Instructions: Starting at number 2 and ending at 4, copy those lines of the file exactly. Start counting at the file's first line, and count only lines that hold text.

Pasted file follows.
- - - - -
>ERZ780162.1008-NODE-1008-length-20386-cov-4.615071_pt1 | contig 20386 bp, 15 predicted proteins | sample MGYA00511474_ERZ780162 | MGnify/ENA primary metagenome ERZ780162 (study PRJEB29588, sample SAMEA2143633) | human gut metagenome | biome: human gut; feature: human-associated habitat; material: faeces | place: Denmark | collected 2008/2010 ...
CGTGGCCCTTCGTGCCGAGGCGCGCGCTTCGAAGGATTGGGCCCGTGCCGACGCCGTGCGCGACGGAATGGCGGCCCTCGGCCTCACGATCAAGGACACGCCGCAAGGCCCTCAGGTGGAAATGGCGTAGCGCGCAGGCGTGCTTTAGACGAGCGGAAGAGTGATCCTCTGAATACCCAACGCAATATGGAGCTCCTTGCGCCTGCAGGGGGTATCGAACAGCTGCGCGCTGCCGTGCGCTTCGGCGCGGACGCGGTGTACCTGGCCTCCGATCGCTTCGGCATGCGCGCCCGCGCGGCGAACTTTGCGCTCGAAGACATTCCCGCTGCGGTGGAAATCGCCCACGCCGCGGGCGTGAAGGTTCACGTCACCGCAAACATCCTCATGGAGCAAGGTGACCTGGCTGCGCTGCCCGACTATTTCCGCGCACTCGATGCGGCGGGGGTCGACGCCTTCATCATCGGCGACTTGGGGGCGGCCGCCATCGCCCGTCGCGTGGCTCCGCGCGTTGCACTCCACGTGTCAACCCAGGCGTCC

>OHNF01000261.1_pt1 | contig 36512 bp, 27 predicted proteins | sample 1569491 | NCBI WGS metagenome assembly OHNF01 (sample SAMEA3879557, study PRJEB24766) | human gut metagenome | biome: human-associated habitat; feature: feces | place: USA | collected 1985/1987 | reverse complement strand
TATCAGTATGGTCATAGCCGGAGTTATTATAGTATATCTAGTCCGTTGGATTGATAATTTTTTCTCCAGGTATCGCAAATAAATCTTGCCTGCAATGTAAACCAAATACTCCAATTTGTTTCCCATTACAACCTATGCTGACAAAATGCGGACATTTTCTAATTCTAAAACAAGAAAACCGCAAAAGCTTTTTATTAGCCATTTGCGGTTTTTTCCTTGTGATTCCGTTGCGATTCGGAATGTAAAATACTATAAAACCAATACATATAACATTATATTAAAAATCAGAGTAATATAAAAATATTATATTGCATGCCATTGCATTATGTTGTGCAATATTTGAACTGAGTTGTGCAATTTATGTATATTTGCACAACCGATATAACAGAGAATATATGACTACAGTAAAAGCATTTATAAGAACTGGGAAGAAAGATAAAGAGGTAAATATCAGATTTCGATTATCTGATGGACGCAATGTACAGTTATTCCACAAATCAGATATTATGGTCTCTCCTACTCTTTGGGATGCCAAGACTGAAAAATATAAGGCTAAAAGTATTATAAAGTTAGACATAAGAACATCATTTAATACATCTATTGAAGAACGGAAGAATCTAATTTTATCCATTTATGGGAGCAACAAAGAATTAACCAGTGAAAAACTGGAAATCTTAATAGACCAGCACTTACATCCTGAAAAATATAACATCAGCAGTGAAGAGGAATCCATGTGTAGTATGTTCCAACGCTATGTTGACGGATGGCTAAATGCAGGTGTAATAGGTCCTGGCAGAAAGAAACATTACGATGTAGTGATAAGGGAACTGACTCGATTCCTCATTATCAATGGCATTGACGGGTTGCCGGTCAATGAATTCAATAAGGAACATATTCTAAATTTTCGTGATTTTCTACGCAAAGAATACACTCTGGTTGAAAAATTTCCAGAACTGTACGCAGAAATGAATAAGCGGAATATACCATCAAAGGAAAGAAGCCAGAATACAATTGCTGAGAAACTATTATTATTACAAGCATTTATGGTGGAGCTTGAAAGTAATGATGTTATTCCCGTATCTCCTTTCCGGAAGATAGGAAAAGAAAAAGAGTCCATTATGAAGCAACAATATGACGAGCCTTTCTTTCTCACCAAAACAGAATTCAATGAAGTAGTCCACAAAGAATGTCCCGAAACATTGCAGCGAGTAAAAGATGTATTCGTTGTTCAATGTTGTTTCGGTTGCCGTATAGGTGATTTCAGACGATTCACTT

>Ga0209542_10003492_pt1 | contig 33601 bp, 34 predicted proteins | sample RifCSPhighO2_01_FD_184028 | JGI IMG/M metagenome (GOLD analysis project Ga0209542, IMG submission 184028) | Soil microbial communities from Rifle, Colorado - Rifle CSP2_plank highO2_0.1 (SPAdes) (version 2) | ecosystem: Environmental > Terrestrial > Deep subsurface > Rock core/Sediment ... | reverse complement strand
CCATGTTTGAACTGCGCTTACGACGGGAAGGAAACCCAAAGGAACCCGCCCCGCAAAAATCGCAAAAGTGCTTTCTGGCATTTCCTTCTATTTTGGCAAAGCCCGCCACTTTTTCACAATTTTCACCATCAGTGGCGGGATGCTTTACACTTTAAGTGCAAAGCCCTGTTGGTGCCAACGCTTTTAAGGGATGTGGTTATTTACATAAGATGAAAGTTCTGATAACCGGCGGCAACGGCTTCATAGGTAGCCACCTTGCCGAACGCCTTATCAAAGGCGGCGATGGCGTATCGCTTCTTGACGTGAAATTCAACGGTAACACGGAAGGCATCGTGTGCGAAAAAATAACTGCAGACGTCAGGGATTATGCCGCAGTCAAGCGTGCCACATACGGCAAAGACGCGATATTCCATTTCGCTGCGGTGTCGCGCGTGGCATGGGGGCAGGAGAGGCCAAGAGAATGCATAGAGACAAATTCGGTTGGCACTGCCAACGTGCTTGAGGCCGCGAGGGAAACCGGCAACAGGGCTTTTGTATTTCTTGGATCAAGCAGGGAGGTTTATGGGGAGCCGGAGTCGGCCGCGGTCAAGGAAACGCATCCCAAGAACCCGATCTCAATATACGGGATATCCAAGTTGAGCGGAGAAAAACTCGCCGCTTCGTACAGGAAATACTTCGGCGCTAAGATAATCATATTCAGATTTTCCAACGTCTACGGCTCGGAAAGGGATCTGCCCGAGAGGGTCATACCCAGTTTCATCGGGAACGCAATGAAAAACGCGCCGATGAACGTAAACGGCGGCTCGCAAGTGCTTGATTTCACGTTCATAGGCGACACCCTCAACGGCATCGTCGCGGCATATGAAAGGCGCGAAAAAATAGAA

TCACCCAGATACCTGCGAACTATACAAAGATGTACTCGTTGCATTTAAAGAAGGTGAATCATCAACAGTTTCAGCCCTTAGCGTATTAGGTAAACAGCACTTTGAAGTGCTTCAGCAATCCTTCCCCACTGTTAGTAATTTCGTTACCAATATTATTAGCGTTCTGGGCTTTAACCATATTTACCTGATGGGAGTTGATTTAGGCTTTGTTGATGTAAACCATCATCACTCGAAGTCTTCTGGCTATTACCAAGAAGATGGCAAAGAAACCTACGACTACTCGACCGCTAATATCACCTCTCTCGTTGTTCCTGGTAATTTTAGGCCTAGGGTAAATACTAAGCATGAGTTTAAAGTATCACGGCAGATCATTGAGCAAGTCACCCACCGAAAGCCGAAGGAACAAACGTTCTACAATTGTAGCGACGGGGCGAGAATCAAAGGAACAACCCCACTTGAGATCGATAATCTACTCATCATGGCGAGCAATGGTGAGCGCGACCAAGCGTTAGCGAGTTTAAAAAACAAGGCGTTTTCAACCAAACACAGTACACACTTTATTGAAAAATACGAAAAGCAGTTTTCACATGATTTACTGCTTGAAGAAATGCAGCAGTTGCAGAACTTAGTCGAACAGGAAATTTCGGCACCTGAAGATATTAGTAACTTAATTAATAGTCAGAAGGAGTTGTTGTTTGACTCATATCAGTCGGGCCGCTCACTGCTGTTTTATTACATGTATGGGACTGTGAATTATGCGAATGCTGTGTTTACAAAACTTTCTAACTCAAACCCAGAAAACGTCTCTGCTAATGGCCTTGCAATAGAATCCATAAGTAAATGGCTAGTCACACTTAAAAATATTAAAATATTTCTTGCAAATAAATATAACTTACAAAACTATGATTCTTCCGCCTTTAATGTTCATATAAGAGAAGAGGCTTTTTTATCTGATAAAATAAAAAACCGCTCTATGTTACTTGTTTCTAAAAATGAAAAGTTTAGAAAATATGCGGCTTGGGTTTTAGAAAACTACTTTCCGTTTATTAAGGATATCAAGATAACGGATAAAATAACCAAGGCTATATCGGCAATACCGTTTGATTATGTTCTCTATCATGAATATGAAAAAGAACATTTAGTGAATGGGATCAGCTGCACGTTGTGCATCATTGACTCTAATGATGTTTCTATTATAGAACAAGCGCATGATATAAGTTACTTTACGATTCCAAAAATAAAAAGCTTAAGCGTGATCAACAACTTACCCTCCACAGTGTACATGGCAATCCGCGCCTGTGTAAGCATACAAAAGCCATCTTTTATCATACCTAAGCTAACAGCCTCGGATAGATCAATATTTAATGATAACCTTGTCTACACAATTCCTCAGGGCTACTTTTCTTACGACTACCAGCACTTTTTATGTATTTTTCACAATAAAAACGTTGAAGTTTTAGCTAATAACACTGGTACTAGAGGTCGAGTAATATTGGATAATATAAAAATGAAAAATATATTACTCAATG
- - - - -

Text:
CGTGGCCCTTCGTGCCGAGGCGCGCGCTTCGAAGGATTGGGCCCGTGCCGACGCCGTGCGCGACGGAATGGCGGCCCTCGGCCTCACGATCAAGGACACGCCGCAAGGCCCTCAGGTGGAAATGGCGTAGCGCGCAGGCGTGCTTTAGACGAGCGGAAGAGTGATCCTCTGAATACCCAACGCAATATGGAGCTCCTTGCGCCTGCAGGGGGTATCGAACAGCTGCGCGCTGCCGTGCGCTTCGGCGCGGACGCGGTGTACCTGGCCTCCGATCGCTTCGGCATGCGCGCCCGCGCGGCGAACTTTGCGCTCGAAGACATTCCCGCTGCGGTGGAAATCGCCCACGCCGCGGGCGTGAAGGTTCACGTCACCGCAAACATCCTCATGGAGCAAGGTGACCTGGCTGCGCTGCCCGACTATTTCCGCGCACTCGATGCGGCGGGGGTCGACGCCTTCATCATCGGCGACTTGGGGGCGGCCGCCATCGCCCGTCGCGTGGCTCCGCGCGTTGCACTCCACGTGTCAACCCAGGCGTCC

>OHNF01000261.1_pt1 | contig 36512 bp, 27 predicted proteins | sample 1569491 | NCBI WGS metagenome assembly OHNF01 (sample SAMEA3879557, study PRJEB24766) | human gut metagenome | biome: human-associated habitat; feature: feces | place: USA | collected 1985/1987 | reverse complement strand
TATCAGTATGGTCATAGCCGGAGTTATTATAGTATATCTAGTCCGTTGGATTGATAATTTTTTCTCCAGGTATCGCAAATAAATCTTGCCTGCAATGTAAACCAAATACTCCAATTTGTTTCCCATTACAACCTATGCTGACAAAATGCGGACATTTTCTAATTCTAAAACAAGAAAACCGCAAAAGCTTTTTATTAGCCATTTGCGGTTTTTTCCTTGTGATTCCGTTGCGATTCGGAATGTAAAATACTATAAAACCAATACATATAACATTATATTAAAAATCAGAGTAATATAAAAATATTATATTGCATGCCATTGCATTATGTTGTGCAATATTTGAACTGAGTTGTGCAATTTATGTATATTTGCACAACCGATATAACAGAGAATATATGACTACAGTAAAAGCATTTATAAGAACTGGGAAGAAAGATAAAGAGGTAAATATCAGATTTCGATTATCTGATGGACGCAATGTACAGTTATTCCACAAATCAGATATTATGGTCTCTCCTACTCTTTGGGATGCCAAGACTGAAAAATATAAGGCTAAAAGTATTATAAAGTTAGACATAAGAACATCATTTAATACATCTATTGAAGAACGGAAGAATCTAATTTTATCCATTTATGGGAGCAACAAAGAATTAACCAGTGAAAAACTGGAAATCTTAATAGACCAGCACTTACATCCTGAAAAATATAACATCAGCAGTGAAGAGGAATCCATGTGTAGTATGTTCCAACGCTATGTTGACGGATGGCTAAATGCAGGTGTAATAGGTCCTGGCAGAAAGAAACATTACGATGTAGTGATAAGGGAACTGACTCGATTCCTCATTATCAATGGCATTGACGGGTTGCCGGTCAATGAATTCAATAAGGAACATATTCTAAATTTTCGTGATTTTCTACGCAAAGAATACACTCTGGTTGAAAAATTTCCAGAACTGTACGCAGAAATGAATAAGCGGAATATACCATCAAAGGAAAGAAGCCAGAATACAATTGCTGAGAAACTATTATTATTACAAGCATTTATGGTGGAGCTTGAAAGTAATGATGTTATTCCCGTATCTCCTTTCCGGAAGATAGGAAAAGAAAAAGAGTCCATTATGAAGCAACAATATGACGAGCCTTTCTTTCTCACCAAAACAGAATTCAATGAAGTAGTCCACAAAGAATGTCCCGAAACATTGCAGCGAGTAAAAGATGTATTCGTTGTTCAATGTTGTTTCGGTTGCCGTATAGGTGATTTCAGACGATTCACTT